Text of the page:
by Stephen Foster

As we write this, former Senator Rick Santorum (R-PA) is basking in the afterglow of his near victory in the Iowa Caucuses, pursuant to his party’s presidential nomination.
 
After having staked his campaign on a strong showing in the state, Santorum came within eight votes of winning the Caucuses.
 
He had been flying under the radar, so to speak, since most of the other contenders for the GOP nomination had previously polled better than had the two-term former Senator; but with the campaign implosions — and/or near implosions — of businessman Herman Cain, Texas Governor Rick Perry, Minnesota Congresswoman Michele Bachmann, and former House Speaker Newt Gingrich, Santorum was literally the next man up.
 
Nevertheless, former Senator Santorum was prepared to take advantage of his opportunity because he had visited all of the state’s 99 counties and had utilized practically all his campaign’s resources and man hours in Iowa.
 
Now the campaign heads to New Hampshire, South Carolina and beyond with Santorum poised to become a factor in the race.
 
Rick Santorum is not an unknown quantity; but if he was, his campaign site headlines and highlights his primary causes. These quotes are excerpted from his website: “His vision for America is to restore America's greatness through the promotion of faith, family and freedom…He believes that at the core of the American experience is the family, and that without strong families, we cannot have a strong and vibrant nation. Senator Santorum believes that at its core, America is a moral enterprise, but that foundation is quickly eroding. As President, Rick Santorum commits to rebuild that foundation and lead the way on restoring traditional American values.”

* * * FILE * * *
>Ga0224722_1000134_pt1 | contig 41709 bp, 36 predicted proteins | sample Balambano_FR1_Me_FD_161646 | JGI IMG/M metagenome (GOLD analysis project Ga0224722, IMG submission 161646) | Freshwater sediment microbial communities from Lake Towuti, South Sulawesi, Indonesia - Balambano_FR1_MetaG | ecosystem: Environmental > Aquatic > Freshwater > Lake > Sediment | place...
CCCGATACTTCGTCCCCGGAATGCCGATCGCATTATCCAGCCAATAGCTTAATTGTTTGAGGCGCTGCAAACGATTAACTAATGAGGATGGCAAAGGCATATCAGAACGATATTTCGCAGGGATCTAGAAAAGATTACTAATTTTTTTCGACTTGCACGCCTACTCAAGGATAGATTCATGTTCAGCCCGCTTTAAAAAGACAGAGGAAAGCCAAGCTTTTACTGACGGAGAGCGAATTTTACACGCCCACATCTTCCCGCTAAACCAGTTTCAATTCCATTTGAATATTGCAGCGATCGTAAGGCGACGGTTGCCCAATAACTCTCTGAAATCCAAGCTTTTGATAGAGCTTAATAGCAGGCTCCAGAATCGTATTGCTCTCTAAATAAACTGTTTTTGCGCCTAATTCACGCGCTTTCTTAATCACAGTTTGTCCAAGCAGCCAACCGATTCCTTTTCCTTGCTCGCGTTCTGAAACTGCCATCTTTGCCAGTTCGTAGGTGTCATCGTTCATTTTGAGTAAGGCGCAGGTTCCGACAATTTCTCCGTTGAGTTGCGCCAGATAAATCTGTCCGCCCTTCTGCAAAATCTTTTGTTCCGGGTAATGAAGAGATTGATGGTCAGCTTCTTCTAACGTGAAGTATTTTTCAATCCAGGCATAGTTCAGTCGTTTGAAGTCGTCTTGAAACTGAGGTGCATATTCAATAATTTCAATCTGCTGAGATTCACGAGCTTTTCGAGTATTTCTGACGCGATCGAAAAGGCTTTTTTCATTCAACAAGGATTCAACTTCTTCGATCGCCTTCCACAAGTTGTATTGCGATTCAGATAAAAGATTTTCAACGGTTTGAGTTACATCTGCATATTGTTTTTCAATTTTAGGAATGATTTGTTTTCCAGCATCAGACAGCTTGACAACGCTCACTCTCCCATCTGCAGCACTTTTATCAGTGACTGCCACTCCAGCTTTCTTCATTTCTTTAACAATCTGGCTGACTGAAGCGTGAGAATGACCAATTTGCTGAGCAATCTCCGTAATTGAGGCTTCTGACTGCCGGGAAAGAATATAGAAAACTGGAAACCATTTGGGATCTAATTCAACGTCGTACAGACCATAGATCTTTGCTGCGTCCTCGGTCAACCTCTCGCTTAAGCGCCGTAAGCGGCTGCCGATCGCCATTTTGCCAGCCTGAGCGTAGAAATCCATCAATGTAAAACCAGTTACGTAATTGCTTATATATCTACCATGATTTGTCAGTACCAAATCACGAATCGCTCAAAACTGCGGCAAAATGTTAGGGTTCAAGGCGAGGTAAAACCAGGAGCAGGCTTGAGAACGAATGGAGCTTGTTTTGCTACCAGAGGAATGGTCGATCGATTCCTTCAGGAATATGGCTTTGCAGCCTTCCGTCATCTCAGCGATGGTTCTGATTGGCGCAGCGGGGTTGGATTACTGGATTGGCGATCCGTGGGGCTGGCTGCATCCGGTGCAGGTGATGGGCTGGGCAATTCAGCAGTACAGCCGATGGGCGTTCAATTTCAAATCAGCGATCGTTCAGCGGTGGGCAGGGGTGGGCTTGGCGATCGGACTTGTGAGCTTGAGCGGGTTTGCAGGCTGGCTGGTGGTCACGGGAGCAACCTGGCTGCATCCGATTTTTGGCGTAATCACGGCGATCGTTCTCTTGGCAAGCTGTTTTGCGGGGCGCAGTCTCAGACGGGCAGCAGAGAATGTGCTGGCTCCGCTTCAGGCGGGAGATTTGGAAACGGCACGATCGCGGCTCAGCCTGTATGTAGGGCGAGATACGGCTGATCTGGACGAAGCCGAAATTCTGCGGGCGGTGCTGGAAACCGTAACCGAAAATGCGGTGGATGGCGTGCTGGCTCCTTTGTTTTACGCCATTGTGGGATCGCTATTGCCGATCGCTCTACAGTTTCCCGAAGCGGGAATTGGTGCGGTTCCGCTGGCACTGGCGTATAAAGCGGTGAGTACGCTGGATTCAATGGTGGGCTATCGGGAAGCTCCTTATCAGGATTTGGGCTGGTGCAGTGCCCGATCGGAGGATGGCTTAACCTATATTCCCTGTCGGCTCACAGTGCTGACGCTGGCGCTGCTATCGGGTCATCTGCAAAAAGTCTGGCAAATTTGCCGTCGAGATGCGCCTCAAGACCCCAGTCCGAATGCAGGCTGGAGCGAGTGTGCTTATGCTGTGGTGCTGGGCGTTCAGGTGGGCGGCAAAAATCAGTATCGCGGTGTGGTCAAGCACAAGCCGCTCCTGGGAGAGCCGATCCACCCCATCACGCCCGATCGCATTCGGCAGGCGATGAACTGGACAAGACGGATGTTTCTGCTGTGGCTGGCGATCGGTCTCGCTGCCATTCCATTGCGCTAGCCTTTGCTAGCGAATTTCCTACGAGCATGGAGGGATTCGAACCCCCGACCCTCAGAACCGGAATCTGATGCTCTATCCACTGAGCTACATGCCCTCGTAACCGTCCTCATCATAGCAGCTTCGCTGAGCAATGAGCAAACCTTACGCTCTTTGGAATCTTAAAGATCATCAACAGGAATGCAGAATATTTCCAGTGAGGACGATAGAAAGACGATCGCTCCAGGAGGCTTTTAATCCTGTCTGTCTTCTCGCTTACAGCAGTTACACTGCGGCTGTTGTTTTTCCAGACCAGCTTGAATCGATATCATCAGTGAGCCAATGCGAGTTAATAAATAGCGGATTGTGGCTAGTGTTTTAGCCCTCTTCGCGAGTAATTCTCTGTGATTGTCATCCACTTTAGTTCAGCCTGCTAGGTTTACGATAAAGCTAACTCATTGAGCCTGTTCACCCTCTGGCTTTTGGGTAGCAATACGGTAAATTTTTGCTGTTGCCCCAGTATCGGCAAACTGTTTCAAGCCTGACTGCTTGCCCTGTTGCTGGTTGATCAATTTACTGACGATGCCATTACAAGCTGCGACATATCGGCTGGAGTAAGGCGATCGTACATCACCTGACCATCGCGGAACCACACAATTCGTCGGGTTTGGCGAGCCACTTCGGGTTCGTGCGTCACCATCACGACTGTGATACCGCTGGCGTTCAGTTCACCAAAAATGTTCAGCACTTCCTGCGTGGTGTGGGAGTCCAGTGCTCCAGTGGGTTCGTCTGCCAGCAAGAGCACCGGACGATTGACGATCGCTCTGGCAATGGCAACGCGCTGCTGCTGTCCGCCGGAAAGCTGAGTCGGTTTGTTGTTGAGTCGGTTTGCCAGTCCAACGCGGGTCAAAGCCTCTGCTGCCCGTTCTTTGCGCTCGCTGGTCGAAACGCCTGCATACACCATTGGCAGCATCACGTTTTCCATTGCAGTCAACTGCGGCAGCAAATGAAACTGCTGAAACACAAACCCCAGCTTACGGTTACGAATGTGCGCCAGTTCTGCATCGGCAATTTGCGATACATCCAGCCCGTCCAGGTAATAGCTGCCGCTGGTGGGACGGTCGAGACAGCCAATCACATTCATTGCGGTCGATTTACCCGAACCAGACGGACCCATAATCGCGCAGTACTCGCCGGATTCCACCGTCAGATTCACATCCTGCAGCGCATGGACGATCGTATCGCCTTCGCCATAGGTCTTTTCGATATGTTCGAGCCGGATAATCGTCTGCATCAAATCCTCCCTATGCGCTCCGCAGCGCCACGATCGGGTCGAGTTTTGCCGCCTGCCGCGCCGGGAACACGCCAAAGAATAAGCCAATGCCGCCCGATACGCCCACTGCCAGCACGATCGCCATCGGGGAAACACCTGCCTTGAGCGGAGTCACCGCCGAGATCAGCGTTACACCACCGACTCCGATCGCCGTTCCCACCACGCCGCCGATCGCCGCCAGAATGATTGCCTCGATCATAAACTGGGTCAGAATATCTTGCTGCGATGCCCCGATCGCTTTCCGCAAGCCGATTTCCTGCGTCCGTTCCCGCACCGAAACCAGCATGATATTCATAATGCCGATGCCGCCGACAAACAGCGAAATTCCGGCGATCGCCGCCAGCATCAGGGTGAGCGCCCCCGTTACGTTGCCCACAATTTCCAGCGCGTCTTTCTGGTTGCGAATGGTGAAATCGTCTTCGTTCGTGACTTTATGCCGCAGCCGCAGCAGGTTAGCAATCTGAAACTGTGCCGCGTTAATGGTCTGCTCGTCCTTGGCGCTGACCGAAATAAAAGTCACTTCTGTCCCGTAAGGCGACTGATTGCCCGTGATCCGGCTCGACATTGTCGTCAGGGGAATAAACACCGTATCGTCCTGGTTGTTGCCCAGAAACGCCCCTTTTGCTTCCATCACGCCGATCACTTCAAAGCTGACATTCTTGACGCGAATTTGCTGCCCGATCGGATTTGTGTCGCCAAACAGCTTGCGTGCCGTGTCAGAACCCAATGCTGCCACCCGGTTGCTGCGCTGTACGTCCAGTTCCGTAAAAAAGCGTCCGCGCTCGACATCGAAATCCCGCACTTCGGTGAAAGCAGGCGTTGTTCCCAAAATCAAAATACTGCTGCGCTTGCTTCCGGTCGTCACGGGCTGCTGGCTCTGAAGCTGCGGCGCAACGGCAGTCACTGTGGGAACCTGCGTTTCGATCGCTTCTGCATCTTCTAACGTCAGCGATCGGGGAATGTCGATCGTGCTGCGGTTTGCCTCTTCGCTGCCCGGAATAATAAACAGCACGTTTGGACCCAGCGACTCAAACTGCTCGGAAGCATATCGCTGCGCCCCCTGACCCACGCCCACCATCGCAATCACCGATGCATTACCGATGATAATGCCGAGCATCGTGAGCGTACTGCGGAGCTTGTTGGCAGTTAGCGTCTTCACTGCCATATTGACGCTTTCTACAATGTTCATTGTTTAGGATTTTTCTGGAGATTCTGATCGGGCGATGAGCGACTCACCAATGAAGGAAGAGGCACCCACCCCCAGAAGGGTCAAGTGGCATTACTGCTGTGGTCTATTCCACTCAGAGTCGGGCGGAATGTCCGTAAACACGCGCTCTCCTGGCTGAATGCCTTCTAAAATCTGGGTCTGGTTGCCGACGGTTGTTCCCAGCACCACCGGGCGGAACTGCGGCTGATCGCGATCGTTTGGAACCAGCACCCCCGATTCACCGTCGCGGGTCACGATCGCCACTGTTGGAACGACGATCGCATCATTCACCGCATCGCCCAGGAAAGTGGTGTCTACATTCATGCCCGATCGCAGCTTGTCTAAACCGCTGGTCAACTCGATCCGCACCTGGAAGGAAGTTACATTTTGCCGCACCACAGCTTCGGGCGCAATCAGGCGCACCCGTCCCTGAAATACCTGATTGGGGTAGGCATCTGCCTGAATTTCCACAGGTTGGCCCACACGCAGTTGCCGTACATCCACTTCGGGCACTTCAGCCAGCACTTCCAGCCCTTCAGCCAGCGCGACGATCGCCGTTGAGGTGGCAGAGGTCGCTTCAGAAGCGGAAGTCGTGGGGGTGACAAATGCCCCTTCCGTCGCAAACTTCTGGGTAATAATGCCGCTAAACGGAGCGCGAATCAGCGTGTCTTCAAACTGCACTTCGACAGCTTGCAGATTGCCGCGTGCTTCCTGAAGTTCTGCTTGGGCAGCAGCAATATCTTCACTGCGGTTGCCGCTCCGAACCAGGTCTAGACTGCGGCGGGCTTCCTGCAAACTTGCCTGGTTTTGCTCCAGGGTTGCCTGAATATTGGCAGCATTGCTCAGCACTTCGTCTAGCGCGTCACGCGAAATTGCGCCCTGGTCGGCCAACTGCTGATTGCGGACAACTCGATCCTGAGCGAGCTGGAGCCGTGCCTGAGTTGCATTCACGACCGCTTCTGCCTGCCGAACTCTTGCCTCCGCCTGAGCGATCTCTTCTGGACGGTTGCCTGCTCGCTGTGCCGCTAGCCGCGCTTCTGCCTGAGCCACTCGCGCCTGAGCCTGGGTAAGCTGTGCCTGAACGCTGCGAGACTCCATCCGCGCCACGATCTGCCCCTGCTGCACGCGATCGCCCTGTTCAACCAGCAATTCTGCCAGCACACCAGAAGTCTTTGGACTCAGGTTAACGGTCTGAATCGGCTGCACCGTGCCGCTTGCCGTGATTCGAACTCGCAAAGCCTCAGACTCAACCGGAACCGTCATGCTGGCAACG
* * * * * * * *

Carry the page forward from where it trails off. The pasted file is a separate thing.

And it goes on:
In this blog’s first installment we have cited a number of the former Senator’s stated views on the subject of values and the significant role he sees for government in support or in promotion of what he considers to be “traditional American values;” as relates to faith and family.
 
In the recent New Hampshire Meet the Press debate, after having stated that America is “hopeful of maintaining a more secular state than is in place today” in Pakistan, he paradoxically however complained that the current U.S. President “has a secular ideology that is against our tradition…” with reference to certain behavioral aspects of public/social policy.
 
It should be noted here that former Senator Santorum and former Speaker Gingrich have articulated similar views along these lines. Gingrich is on record as lamenting the secularization of American culture; so much so in fact that, in addition to his previously chronicled plan to have judges — with whom he disagrees on cultural grounds — subpoenaed before Congress to explain their decisions (before possibly having them removed and/or their courts disbanded), he has written books titled, Rediscovering God in America: Reflections on the Role of Faith in Our Nation’s History and Future, in which he argues the founders had intended that there be religious expression in the public square and, To Save America: Stopping Obama’s Secular-Socialist Machine, – enough said.